A last tribute was paid this Monday, August 31 to the former Congolese president, Pascal Lissouba. It took place in Perpignan, in the south of France. In accordance with the wishes of his family, it is there that he was buried “provisionally” until the “conditions” are met for his return to his country. Pascal Lissouba had been living in exile for twenty-three years, since he had had to leave power in favor of Denis Sassou Nguesso, at the end of a murderous war.
It was a ceremony that lasted more than three hours and took place in a calm atmosphere, in the presence, outside, of the municipal and national police who feared possible clashes.
Before the arrival of the coffin, greeted by applause and a few raised fists, several supporters of the former president sang songs in his honor, to the sound of “In Congo, things are not going well “.
During the mass, his relatives who spoke drew a portrait of him as an intellectual, committed to “democracy and the emancipation of his people”, in the words of his youngest son, Jeremy Lissouba. A man who has “suffered from his exile” and from being “misunderstood”… “deprived of his dream of development,” said Mireille Lissouba, his eldest daughter. She spoke first and concluded her tribute with the words: “One day, one day he will go home”, which triggered applause.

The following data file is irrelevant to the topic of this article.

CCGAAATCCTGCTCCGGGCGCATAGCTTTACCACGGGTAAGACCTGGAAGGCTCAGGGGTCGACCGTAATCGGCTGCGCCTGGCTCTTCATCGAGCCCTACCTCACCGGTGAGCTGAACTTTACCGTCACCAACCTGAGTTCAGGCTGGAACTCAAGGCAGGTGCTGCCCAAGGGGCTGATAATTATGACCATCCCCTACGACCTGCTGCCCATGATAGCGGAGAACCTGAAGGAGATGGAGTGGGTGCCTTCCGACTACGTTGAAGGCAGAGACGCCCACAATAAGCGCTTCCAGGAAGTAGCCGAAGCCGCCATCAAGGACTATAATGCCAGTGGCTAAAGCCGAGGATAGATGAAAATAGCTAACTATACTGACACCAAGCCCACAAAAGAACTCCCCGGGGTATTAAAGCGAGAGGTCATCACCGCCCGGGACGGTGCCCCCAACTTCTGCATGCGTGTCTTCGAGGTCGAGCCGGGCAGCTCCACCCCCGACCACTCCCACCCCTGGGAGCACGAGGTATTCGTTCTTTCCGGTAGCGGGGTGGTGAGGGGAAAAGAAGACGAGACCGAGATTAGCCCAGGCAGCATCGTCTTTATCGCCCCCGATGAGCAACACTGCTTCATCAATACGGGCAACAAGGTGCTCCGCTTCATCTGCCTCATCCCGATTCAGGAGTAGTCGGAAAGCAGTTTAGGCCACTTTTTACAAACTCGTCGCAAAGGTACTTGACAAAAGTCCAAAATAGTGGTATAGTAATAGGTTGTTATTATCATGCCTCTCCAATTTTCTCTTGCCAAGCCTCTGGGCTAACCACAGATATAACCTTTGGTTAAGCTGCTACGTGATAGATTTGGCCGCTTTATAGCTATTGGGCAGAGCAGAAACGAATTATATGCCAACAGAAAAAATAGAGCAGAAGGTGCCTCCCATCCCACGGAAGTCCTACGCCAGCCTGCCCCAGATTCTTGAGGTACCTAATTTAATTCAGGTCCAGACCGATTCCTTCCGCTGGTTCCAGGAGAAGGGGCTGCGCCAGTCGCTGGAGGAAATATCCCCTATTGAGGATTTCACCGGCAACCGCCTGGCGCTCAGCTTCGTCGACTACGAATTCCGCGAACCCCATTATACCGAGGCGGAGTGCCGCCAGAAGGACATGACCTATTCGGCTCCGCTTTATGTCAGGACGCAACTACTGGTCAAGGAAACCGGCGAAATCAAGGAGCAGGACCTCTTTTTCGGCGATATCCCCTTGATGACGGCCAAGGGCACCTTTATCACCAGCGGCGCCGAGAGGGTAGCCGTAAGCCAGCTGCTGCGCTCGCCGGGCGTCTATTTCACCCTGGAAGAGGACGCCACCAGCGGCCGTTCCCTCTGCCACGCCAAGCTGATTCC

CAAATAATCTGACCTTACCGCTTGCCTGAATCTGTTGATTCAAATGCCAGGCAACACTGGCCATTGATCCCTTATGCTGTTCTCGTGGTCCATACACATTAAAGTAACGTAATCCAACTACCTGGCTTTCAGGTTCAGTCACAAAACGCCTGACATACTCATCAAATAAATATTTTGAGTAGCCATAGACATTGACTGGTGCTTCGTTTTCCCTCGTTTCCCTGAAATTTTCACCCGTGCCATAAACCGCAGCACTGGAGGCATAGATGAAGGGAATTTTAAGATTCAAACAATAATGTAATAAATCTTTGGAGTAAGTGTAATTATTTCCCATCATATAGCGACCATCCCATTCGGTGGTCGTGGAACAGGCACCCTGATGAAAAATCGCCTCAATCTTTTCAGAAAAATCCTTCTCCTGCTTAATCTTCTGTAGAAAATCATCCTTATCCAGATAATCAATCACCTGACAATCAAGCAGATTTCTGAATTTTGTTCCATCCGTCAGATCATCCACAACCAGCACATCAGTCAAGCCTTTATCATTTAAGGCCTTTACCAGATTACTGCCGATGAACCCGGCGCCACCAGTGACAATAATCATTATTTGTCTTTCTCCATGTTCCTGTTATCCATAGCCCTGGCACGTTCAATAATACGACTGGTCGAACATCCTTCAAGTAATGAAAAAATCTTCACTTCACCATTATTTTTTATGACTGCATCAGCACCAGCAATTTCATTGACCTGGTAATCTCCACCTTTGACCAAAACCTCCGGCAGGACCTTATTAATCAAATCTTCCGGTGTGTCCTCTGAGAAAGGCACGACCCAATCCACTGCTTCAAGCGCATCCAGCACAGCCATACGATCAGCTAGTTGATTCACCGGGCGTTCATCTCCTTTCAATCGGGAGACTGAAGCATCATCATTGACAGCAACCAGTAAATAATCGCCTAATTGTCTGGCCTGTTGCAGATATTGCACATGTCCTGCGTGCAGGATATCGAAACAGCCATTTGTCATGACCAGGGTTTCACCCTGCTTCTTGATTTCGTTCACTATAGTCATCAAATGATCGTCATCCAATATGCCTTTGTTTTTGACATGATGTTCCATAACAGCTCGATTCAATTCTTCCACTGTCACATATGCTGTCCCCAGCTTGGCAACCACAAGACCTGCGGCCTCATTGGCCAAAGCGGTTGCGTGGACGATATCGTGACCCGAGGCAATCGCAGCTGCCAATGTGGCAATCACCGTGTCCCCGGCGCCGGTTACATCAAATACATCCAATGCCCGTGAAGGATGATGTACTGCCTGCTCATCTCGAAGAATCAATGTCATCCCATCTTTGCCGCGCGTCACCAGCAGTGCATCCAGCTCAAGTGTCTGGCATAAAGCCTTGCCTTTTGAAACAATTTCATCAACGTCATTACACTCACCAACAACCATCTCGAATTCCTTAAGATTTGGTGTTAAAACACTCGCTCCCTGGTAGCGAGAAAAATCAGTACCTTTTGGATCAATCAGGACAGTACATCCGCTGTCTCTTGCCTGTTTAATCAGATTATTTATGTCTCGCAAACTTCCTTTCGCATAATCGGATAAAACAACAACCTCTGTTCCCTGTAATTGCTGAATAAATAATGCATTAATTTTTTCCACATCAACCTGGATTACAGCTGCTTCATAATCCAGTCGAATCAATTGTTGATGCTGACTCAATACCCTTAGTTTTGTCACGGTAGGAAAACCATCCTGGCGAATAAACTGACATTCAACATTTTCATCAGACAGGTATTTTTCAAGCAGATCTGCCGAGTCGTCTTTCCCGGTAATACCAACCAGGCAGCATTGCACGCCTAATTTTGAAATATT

Among the political personalities present : Pascal Tasty Mabiala, current First Secretary of UPADS, the party founded by Pascal Lissouba, but above all several of his former collaborators, also in exile, such as his former Minister of Oil, Benoit Koukebene, that of Justice, Joseph Ouabari Mariotti and supporters of the Diaspora.
The mayor of Perpignan, the National Rally elected Louis Aliot, attended the mass. Congo was represented by its ambassador to France, Rodolphe Adada, alongside a few members of the French federation of the PCT, the party of Denis Sassou-Nguesso. The president of that federation finally invited his activists not to attend “for security reasons”, saying they were “not welcome.